Last week, Martin Luther King tributes were taking place across the nation. And the spirit of MLK and the courageous acts of our foremothers and forefathers of the civil rights movement are etched indelibly in many of our hearts.
But the civil rights movement of Martin Luther King’s era of the 1960’s, many would say, is dying a slow and necessary death.
And for many African-Americans of younger generations, who are now the beneficiaries of the racial gains from the Movement, feeling the Movement’s’ slow death is like a welcoming boulder gradually being lifted from their shoulders, especially for those who are lesbian, gay, bisexual, transgender and queer.
With many key African-American organizations and institutions of the civil rights movement of the 1960s still resistant to address this generation’s outwardness about their sexual orientations and gender expressions as a civil rights issues, these organizations and institutions have not only lost their mantle as part of a prophetic justice movement for this day and age, but many of our present day key African American organizations and institutions of the Movement have also lost the moral high ground that was once so easily associated with them.
For example, the bedrock institution in the African-American community, we all know by now, is the Black church. And it was also the bedrock of the civil rights movement. In March of 2010, Princeton’s Eddie Glaude Jr. published an obituary for the black church in the Huffington Post titled, “The Black Church is Dead”. Glaude talked about several of the problems facing the African-American community, but nowhere in his piece did he talk about anti-gay ministers and homophobic congregrations.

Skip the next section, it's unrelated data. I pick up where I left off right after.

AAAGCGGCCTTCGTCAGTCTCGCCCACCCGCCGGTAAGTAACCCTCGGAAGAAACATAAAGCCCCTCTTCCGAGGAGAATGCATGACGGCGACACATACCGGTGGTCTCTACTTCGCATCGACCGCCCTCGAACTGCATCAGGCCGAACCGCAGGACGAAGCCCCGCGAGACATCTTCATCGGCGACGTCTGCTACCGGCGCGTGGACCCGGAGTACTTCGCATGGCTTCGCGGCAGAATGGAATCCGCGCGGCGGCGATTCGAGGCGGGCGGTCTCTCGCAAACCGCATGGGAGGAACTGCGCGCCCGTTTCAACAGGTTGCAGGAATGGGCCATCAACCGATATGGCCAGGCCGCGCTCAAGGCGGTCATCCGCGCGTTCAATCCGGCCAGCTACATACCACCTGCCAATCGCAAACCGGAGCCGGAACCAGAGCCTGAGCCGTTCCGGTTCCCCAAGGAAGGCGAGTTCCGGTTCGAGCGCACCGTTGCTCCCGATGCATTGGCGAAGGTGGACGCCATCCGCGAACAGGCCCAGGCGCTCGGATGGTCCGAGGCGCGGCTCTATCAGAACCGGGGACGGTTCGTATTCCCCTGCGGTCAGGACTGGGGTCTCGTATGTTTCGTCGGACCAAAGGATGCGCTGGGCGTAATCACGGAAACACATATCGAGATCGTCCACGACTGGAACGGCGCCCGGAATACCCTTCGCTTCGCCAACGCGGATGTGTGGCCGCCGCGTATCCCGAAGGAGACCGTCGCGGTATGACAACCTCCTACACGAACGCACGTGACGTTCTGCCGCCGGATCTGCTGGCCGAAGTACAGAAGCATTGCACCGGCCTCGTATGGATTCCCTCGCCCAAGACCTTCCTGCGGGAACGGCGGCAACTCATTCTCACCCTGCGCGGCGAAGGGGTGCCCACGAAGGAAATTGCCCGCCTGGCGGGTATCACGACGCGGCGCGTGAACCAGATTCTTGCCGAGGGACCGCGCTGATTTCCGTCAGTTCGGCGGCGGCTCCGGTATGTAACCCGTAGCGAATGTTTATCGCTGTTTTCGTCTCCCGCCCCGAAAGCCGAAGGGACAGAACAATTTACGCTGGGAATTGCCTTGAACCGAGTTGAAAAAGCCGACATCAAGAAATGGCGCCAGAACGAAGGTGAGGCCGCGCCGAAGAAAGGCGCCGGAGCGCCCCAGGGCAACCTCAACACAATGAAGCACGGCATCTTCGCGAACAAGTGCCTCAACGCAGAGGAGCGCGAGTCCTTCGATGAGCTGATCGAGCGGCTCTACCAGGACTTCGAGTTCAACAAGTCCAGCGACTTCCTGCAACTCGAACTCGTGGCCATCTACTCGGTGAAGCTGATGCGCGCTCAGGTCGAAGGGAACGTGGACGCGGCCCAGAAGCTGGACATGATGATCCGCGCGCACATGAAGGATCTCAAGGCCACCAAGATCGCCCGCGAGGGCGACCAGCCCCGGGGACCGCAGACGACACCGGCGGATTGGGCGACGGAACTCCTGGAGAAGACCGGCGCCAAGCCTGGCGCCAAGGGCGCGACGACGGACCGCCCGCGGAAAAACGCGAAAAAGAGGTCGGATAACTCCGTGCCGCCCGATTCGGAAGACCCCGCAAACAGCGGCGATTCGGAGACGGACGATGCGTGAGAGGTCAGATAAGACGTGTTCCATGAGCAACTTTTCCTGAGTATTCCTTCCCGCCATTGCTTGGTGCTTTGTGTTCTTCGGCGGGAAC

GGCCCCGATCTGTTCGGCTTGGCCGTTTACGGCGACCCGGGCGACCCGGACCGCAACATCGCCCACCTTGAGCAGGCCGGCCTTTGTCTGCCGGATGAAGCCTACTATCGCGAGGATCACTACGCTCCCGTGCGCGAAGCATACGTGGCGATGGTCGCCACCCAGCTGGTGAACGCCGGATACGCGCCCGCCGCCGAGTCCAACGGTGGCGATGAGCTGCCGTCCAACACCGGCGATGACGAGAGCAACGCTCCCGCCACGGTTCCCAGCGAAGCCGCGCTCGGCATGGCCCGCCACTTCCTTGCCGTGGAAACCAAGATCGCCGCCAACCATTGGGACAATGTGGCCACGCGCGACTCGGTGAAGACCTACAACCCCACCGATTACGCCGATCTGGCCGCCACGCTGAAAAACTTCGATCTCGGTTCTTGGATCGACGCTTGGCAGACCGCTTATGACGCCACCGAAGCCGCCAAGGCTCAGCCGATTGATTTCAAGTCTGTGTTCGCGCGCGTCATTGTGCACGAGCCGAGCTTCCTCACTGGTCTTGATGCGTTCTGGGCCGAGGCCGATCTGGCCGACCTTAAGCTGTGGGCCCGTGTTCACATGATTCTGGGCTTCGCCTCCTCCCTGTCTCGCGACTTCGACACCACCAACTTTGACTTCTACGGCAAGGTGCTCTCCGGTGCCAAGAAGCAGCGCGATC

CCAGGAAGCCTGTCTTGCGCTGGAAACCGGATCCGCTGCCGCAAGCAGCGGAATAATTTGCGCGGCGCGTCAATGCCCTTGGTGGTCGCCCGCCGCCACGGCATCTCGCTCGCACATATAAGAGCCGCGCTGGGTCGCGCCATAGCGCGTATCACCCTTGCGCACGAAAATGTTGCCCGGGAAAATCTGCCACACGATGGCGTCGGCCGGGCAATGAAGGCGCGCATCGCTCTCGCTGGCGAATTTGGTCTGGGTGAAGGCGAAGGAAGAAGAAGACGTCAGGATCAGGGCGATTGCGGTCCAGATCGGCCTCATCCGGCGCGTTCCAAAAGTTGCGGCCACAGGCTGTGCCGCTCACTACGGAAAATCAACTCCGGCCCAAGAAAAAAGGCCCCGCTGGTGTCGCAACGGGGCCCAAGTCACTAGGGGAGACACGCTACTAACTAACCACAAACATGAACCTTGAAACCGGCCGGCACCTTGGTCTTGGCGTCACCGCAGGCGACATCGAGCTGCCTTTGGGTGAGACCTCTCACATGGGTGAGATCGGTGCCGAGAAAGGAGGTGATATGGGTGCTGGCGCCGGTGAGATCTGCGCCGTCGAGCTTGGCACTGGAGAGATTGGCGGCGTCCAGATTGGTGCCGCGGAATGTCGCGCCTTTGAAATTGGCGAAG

According to the Pew Research Center’s Forum on Religion and Public Life, 87 percent of African-Americans identify with a religious group and 79 percent say that religion is very important in their lives. The Pew report also showed that since 2008, African-American Protestants are less likely than other Protestant groups to believe that LGBTQ people should have equal rights. And since hot-button issues like gay adoption and marriage equality have become more prominent, support for LGBTQ rights among African-American Protestants has dipped as low as 40 percent.
A groundbreaking study in July 2010 came out titled, “Black Lesbians Matter” examining the unique experiences, perspectives, and priorities of the Black Lesbian Bisexual and Trans community. One of the key findings of the survey revealed that there is a pattern of higher suicide rates among black LBTs. Scholars have primarily associated these higher suicide rates with one’s inability to deal with “coming out” and the Black Church’s stance on homosexuality.
But with various pockets within a community homophobic, clerics closeted and a church on the “down-low” about sexuality it cannot save itself from itself. And perhaps as many of us LGBTQ Christians in the Black Church have known but Glaude finally stated it: “The Black Church is Dead.”
But with a dead church so, too, will follow important historic organizations that were birthed out of the civil rights movement and headed by black homophobic ministers.
One example is the Southern Christian Leadership Conference (SCLC).
“We should’ve closed it down years ago,” Andrew Young, who worked alongside Martin Luther King Jr., said after Rev.
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